Linux has become the “go-to” OS in cloud computing, running 90% of the public cloud workload. Linux usage has even surpassed Windows on Microsoft Azure, as reported by a Linux kernel developer from Microsoft just a few years ago.
The standard Linux cloud server comes pre-installed with over 2,000 binary files. This encompasses all core OS libraries, including user favorite tools such as bash, grep, sed, and ssh.
Using our novel Genetic Analysis technology, we created an interactive map which allows you to explore the code sharing relationship between all binary files in a standard Azure Ubuntu cloud server.
The map contains all of the 2,000+ binaries that come built-in a Microsoft Azure cloud server, in addition to the code reuse connections between them. Both technology and Linux enthusiasts can search for specific binaries, filter by specific software groups, or click on any node (representing a binary file) to see which binaries it shares code with.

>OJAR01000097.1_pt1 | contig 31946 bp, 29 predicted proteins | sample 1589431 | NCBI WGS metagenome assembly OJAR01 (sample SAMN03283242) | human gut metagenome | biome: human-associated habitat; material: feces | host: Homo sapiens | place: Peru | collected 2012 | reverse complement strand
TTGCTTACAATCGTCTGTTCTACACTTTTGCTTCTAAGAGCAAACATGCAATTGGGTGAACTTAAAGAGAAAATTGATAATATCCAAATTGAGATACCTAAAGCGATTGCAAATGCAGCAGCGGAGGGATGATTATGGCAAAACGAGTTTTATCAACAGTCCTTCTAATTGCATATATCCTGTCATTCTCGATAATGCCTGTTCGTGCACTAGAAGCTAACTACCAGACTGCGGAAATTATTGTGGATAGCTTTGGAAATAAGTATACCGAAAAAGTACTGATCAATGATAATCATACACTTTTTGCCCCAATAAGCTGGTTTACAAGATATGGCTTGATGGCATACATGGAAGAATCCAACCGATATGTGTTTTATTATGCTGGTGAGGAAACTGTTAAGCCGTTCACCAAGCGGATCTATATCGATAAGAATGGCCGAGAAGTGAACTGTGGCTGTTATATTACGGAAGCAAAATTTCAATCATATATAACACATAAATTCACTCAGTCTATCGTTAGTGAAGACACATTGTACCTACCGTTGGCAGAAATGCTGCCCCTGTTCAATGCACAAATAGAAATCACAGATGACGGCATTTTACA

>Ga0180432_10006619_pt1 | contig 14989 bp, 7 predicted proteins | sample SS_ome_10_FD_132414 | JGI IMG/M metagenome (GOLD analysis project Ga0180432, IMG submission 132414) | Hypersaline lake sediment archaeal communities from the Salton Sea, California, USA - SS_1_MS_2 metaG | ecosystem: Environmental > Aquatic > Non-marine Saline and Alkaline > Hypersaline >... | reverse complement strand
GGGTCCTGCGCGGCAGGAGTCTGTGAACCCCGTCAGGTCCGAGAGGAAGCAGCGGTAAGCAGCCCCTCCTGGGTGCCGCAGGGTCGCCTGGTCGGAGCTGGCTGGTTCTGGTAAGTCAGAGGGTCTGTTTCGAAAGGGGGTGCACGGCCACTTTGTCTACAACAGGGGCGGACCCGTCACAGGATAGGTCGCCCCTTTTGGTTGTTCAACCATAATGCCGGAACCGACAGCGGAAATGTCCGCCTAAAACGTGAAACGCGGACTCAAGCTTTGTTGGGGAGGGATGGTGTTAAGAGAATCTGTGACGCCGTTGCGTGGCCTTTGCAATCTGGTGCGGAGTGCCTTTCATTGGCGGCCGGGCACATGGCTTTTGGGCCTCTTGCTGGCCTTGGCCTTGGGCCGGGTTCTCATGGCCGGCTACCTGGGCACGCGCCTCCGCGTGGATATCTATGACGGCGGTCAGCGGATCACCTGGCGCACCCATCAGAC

Each node has a link to that specific file’s analysis report in Intezer Analyze, which displays more information about the file’s genetic makeup, including code, strings, and other metadata.
The source code, along with a Gephi version of the map, is available at github.com/intezer/Linux-binaries-map.
Visibility is Key
Having visibility in runtime is the key to detecting and responding to most cyber attacks in cloud servers. Our core technology provides code level visibility to help our customers identify the origins of all applications running in their environments.
Click here to open the Linux Binaries Map
Want code-level visibility inside your own cloud workloads? Check out our Cloud Workload Protection Platform (CWPP) which defends against unauthorized code and ensures that all applications running on your workloads are solely from trusted origins. Request a free online trial